How to Let Go of Comparison and Build Others Up


My finger paused as it hovered over the “post” button. The familiar tune was vulnerability, but this time I felt particularly exposed.

My anxiousness was not because I was about to share something hard, but because I was about to disclose what was, for me, a small success – a joy.  I knew that there would be silence from some in my circle, and that was going to hurt.

How did I know this would happen?  Because I understand the game of comparison.  I know what it’s like to hear of another’s success and secretly wish that it were mine – to feel like another’s opportunity means I’m being left behind with empty hands.  Our gut-reaction to that is often silence.

Celebrating another requires a bold and intentional move because it means we have to take our eyes off of ourselves. We trade our self-pity, disappointment, and feeling of unworthiness for confetti, a party hat, and a mouth full of sincere praise.

A true friend who is for me is not just there in times of sorrow, but also shows up with a celebration cake in times of joy.

There was a season in my life when doctors labeled us as having “secondary infertility.” We already had one child, but could not become pregnant again. I was at an age where all of my friends were having babies, so it seemed every week a new baby shower invitation came in the mail, or someone was announcing a pregnancy. There are few things that test a woman’s heart like infertility.

Every single month, hope would rise, and disappointment would pierce it. I was filled with struggle and angst. So when these precious friends came to me to share their joy, it was the ultimate test of my ability to build another up according to her needs, not mine (Ephesians 4:29). I knew that I could not focus on myself and sincerely build up my friend.

I had to trust that God would provide for my need, and would care for me, as I was caring for another.

The most secure and biblically mature people I know breathe this way of living. Their identity and worth is so tied to Christ that another’s success, despite their setbacks, does not trigger insecurity or comparison. They’ve learned that God’s evidence in another’s life is to be praised and that it doesn’t take one thing away from them.

If we want to be mature and secure women who reflect Christ’s character, comparison must be buried.  


I have found that the best way to overcome these destructive feelings is with practical action. Here are three ways I attempt to kill comparison in my life.

  1. Pray – When we come before God on the behalf of another, He changes our heart toward them. I thank Him for the work He is doing in my friend’s life, and for the faithfulness He is showing to her. I then name what God is doing in my life, and ask Him to give me a heart of contentment and gratitude for those things.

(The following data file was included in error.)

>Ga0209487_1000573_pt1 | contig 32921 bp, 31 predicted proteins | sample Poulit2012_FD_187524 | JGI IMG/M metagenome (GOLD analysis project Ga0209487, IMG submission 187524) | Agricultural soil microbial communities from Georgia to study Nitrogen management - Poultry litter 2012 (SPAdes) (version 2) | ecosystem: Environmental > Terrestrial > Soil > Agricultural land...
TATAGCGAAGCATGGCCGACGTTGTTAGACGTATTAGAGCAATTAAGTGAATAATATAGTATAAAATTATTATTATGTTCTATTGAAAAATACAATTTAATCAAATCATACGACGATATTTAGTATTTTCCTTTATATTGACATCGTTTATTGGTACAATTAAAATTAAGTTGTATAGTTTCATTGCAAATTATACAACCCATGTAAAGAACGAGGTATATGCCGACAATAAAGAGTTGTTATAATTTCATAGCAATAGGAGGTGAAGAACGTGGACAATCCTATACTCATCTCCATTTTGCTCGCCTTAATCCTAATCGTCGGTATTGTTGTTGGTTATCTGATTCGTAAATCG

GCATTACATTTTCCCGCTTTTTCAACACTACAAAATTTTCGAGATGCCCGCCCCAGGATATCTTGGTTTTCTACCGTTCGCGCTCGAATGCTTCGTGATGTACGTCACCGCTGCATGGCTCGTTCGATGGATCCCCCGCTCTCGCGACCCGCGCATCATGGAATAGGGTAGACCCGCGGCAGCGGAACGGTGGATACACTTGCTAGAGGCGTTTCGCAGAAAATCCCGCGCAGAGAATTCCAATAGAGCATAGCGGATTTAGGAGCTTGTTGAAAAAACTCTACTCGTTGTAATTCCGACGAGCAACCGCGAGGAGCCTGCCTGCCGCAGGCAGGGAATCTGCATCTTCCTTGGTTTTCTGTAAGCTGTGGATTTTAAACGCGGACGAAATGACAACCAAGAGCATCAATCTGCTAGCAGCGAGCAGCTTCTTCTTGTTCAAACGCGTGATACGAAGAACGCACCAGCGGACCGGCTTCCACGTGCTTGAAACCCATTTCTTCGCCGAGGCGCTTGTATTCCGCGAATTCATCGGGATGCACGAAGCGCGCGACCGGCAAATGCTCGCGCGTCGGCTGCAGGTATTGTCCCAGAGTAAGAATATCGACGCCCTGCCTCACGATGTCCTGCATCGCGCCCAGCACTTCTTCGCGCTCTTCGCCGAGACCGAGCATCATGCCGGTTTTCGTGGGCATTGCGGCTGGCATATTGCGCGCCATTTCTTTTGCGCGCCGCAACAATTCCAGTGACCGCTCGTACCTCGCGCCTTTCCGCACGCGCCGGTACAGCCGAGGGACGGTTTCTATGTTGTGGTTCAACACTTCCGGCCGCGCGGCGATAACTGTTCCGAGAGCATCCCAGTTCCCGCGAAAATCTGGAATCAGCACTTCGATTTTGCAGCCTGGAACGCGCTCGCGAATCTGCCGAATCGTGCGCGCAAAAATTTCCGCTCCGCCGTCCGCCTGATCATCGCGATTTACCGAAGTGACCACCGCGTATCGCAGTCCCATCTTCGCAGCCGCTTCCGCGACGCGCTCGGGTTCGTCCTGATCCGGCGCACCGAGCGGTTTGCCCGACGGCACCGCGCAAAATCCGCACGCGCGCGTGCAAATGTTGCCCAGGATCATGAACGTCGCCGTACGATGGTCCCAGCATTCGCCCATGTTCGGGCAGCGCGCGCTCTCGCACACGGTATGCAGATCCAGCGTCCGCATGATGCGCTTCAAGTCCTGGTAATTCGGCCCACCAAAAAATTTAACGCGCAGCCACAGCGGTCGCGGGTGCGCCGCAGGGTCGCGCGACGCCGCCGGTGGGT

1. Act - Sometimes our feelings follow our actions. I can choose to act graciously toward the person with whom I am comparing, even if that person has not acted the same toward me. This usually comes in the form of speaking words of life to that individual.
  1. Celebrate – We can learn to celebrate another person, both for their personal benefit, but also to acknowledge that God is doing great things in the world. When I celebrate someone, I am ultimately giving credit to God, the giver of all good things.

Theodore Roosevelt once said that, “Comparison is the thief of joy.” I would add that it robs relationships of what is good. Let’s not hand comparison that power.

God’s generous provisions are more than we could ever hold. Let’s believe that truth, and overflow out of that rich abundance and heritage with a strength that, dependably and faithfully, builds others up.

I’d love to know, how do you fight comparison in your own life? or help your kids to do that?

In the Faith,




I read Home while traveling on a plane. Oh my goodness! I was quite the sight as I laughed OUT LOUD for 3 straight hours.  I didn’t care if I was more annoying than a crying baby. No one was going to stop the amount of joy I got from Sophie’s book.

Being that I spent 20 years in full time church ministry chapter 18 had me especially giggly. All the words and phrases that Christians over use are so spot on.

The one I am especially latched onto right now is the word “seasons.” I say it to myself and others ALL.THE.TIME.

“Oh, it is just a season.”

“Don’t worry about it. This season will pass.”

“I just love this season of life.”

Because I happen to be in a tough season as we wait and wait and keep waiting for answers regarding transition (another one of those words we love) the over use of the word season is driving me bonkers.

I suppose we get it from Ecclesiastes 3.

ecclesiastes 3-1

“There is a time for everything, and a season for every activity under the heavens.”

I act like this tough season will end and I will magically swoop into a season of only fruit and flowers but the truth is that all seasons have highs and lows, flowers and rain, snow and ice, sun and stars so the questions isn’t, when will this season end? It is, what can I learn from this season and how will it help grow me in the one to come?

I would enjoy hearing your take on the word “seasons.” What does it mean to you?

What word had you smirking in chapter 18?

On Listening Well

On Listening Well

Are you a good listener? I must confess I’m not always a good listener. Listening well frequently requires skills that must be learned. You will have some listening skills that come naturally to you, and some that need to be acquired. I am an introvert processor and my husband is extrovert processor. That means we listen differently.